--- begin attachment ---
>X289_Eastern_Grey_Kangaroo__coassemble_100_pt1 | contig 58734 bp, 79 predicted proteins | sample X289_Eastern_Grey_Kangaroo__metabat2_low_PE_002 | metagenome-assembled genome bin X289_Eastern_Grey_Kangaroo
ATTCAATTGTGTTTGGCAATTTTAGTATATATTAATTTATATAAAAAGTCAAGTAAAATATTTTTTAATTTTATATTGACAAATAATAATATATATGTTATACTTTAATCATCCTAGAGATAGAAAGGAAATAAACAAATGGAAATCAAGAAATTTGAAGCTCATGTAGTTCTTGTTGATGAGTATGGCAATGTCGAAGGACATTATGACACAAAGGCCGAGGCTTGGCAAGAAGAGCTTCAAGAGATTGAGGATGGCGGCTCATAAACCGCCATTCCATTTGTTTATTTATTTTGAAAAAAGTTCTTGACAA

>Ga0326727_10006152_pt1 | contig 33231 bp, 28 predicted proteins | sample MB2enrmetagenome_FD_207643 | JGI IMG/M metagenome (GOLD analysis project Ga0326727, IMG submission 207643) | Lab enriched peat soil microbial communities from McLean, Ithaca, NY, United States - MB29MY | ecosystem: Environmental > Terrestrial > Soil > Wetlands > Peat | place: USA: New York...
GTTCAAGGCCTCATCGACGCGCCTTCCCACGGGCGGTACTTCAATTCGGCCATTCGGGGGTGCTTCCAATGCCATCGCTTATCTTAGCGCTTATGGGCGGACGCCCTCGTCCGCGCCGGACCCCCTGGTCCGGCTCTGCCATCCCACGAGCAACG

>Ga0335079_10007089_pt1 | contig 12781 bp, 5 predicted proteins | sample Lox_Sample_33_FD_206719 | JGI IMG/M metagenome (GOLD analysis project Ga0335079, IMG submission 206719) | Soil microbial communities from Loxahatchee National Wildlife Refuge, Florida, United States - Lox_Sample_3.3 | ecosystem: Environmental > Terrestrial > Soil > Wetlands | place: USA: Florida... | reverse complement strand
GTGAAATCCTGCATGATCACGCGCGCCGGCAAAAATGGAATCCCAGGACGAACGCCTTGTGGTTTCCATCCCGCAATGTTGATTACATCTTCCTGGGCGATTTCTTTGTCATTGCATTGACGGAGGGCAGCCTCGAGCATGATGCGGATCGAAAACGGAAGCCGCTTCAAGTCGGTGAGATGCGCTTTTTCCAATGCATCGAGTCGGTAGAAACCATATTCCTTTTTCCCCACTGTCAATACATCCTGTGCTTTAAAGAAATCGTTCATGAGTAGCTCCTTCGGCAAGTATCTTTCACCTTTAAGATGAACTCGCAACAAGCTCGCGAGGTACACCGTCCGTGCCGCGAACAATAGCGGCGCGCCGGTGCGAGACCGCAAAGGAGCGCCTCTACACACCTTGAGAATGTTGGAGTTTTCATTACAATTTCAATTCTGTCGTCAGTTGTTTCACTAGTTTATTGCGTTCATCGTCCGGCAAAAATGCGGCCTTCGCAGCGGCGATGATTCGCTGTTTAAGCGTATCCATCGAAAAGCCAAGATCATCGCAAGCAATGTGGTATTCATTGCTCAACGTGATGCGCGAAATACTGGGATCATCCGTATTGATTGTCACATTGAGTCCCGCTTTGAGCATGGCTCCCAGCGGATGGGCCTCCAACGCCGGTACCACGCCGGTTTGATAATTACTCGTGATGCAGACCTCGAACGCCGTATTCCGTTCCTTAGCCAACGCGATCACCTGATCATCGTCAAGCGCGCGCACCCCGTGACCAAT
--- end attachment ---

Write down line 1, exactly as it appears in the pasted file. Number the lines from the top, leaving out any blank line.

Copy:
>X289_Eastern_Grey_Kangaroo__coassemble_100_pt1 | contig 58734 bp, 79 predicted proteins | sample X289_Eastern_Grey_Kangaroo__metabat2_low_PE_002 | metagenome-assembled genome bin X289_Eastern_Grey_Kangaroo